By Joe Smillie
Peninsula Daily News
Exclamation points, thought bubbles and surreal landscapes are on tap as comic books take over the North Olympic Peninsula this weekend.
Veteran creators of comic books meet out west for the third year at the Clallam Bay Comicon, while budding graphic artists will show off their work in a mini comicon in Port Angeles.
“The secret for the growth of comicons is that they welcome all arts,” said Donna Barr, organizer of the Clallam Bay Comicon and a long-time comic book artist.
“If you do something creative, bring it along.”
The Clallam Bay Comicon will be Sunday and Monday in the Clallam Bay-Sekiu Lions Club, 90 Bogachiel St. in Clallam Bay.
On Friday, the Kapow Comic-con features art from the North Olympic Peninsula Skills Center's commercial arts students from 3 p.m. to 6 p.m. at the North Olympic Skills Center, 905 W. Ninth St. in Port Angeles
Admission to both events is free.
Barr noted the comic book dates back to a time when the books were drawn as light-hearted cartoons.
“The name 'comics' hasn't applied since the 1930s,” Barr said.
The form has changed since, she said, with artists using the comic book form to make all kinds of statements.
Barr likes to call them “drawn books,” which she defines as “art and writing in perfect balance.”
Barr mentioned seeing a car recently in front of the Forks library, covered by the young woman who owned it with paper cutouts and marker sayings, all weather-proofed with clear acrylics.
“Under the 'drawn book' definition, [that] car is a four-wheeled comic book,” she said.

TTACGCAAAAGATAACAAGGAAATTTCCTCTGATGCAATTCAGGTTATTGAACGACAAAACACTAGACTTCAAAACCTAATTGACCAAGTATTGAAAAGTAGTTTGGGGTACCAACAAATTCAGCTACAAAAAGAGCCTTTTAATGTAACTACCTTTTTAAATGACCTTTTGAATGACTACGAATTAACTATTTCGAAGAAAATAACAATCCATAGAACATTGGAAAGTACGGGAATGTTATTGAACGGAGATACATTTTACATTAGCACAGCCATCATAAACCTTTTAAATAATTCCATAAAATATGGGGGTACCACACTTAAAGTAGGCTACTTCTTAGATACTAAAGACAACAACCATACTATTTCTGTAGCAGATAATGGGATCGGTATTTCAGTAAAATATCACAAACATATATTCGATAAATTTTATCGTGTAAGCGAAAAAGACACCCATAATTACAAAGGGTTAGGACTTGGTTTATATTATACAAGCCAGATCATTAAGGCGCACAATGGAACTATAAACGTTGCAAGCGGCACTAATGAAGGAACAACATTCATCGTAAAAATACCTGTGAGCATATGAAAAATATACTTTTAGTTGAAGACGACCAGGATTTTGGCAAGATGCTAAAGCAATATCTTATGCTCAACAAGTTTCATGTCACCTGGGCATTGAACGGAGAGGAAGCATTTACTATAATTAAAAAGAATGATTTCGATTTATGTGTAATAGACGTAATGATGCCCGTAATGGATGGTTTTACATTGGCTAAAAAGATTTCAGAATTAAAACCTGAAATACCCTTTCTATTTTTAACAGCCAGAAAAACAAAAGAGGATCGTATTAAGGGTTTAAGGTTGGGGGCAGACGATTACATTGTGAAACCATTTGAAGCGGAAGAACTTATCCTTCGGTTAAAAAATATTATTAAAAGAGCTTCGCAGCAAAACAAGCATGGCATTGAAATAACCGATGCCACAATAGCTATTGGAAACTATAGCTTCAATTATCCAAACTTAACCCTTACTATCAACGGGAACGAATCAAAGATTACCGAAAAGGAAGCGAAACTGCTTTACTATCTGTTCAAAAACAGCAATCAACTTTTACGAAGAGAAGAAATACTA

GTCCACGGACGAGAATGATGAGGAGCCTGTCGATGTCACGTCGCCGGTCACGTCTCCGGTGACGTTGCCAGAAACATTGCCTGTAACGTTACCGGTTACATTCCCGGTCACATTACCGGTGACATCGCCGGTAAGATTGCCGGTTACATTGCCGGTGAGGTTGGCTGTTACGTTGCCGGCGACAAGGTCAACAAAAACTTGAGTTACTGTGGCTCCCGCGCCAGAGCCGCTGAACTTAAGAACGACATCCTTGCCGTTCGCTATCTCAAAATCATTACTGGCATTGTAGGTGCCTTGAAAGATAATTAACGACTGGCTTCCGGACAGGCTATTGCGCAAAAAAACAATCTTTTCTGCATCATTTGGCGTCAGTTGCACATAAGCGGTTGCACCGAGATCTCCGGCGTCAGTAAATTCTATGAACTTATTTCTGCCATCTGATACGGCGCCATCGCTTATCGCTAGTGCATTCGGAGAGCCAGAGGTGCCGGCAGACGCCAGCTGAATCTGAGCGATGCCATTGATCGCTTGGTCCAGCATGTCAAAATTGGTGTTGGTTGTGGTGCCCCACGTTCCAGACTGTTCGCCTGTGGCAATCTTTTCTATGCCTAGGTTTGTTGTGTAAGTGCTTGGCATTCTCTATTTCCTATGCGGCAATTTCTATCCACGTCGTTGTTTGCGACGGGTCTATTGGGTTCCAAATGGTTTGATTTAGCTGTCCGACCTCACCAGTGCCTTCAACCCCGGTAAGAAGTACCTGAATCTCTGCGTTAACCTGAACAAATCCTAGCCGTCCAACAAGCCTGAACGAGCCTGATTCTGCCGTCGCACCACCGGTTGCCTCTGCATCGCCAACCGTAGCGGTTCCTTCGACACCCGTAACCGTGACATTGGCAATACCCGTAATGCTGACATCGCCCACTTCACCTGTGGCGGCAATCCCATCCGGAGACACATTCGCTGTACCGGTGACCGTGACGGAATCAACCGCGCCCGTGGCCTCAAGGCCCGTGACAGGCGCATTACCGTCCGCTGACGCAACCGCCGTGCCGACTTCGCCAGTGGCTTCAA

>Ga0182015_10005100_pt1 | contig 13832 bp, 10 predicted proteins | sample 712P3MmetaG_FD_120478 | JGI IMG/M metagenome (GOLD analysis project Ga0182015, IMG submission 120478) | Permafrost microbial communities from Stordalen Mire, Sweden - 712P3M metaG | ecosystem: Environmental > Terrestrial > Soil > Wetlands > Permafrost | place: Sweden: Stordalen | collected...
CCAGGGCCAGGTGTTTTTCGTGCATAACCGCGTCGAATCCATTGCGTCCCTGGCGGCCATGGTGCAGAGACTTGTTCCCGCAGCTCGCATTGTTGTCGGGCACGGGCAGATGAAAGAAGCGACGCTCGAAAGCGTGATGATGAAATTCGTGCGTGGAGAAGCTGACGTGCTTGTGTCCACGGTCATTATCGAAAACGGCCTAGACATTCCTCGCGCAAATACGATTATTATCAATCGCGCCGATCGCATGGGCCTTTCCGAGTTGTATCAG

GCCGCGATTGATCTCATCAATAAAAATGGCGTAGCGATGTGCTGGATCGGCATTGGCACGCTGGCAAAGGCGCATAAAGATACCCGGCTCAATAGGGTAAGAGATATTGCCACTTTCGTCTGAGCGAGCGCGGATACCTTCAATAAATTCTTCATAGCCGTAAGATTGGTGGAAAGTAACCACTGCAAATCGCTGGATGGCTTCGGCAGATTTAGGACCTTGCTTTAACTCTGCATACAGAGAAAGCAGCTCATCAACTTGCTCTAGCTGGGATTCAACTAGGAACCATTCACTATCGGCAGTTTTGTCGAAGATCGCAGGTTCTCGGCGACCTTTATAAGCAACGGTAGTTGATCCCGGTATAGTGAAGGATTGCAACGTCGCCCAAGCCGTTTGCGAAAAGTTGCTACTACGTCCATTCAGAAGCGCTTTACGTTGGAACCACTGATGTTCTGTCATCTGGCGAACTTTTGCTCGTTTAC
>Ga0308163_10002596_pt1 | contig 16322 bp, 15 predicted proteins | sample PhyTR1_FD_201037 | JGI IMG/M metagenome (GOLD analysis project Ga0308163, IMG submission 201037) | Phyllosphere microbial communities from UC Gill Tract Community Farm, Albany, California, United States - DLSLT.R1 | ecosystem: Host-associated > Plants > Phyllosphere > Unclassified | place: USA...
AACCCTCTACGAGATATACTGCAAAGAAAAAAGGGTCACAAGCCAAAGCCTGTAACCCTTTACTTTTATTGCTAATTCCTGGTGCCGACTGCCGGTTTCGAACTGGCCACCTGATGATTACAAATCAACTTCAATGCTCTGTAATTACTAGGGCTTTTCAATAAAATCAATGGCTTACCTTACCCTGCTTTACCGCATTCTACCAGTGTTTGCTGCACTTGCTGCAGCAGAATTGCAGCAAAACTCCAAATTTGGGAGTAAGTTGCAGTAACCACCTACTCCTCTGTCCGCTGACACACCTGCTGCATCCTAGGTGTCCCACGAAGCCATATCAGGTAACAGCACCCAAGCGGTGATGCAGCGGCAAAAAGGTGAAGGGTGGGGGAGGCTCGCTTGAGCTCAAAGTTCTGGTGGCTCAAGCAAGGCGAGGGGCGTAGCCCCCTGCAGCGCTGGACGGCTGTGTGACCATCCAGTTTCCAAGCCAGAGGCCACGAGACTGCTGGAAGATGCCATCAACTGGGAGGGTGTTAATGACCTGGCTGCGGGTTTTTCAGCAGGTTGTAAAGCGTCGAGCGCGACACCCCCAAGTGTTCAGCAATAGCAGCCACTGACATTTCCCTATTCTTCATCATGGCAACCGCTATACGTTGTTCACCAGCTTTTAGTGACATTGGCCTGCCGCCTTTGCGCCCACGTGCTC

With their stories of unrequited love, oppressive bureaucracies, kitties who hunt vampire rats — even the efforts of a necromancer to stay under cover — the youth convention in Port Angeles showcases different interpretations of the style.
Melissa Klein with the Port Angeles School District said the youth event is aimed at boosting the skills of the students who have been working with professional comic book artist and animator Jim Bradrick.
“Holding a mini comic-con for students to present and discuss their stories is a way to practice those skills and build a strong foundation for a successful career,” Klein said.
“However, a better reason to come out to this event is because it's interesting — and the stories and art have many plot twists.”
Barr has been creating comic books since the 1960s and publishing her own work and that of other artists she appreciates since the late 1980s.
Her work is featured in San Diego State's Love Library Special Collections.
Another artist that will be featured in Clallam Bay is Roberta Gregory, who will feature her new True Cat Toons book at the comicon.
Barr and Gregory are co-authoring Only a Zombie, an online blog story based on the Olympic Peninsula, especially Clallam Bay. They will be writing another episode during the comicon and invite locals to compete — by audience vote — to appear as a character in the online novel.
The story can be followed at www.onlyazombie.com.
Catalyst Studios will also have comics for sale at Clallam Bay, where attendees will be able to pore over selections from around the country.
For more on the Clallam Bay Comicon and to see a selection of Barr's work, visit www.donnabarr.com.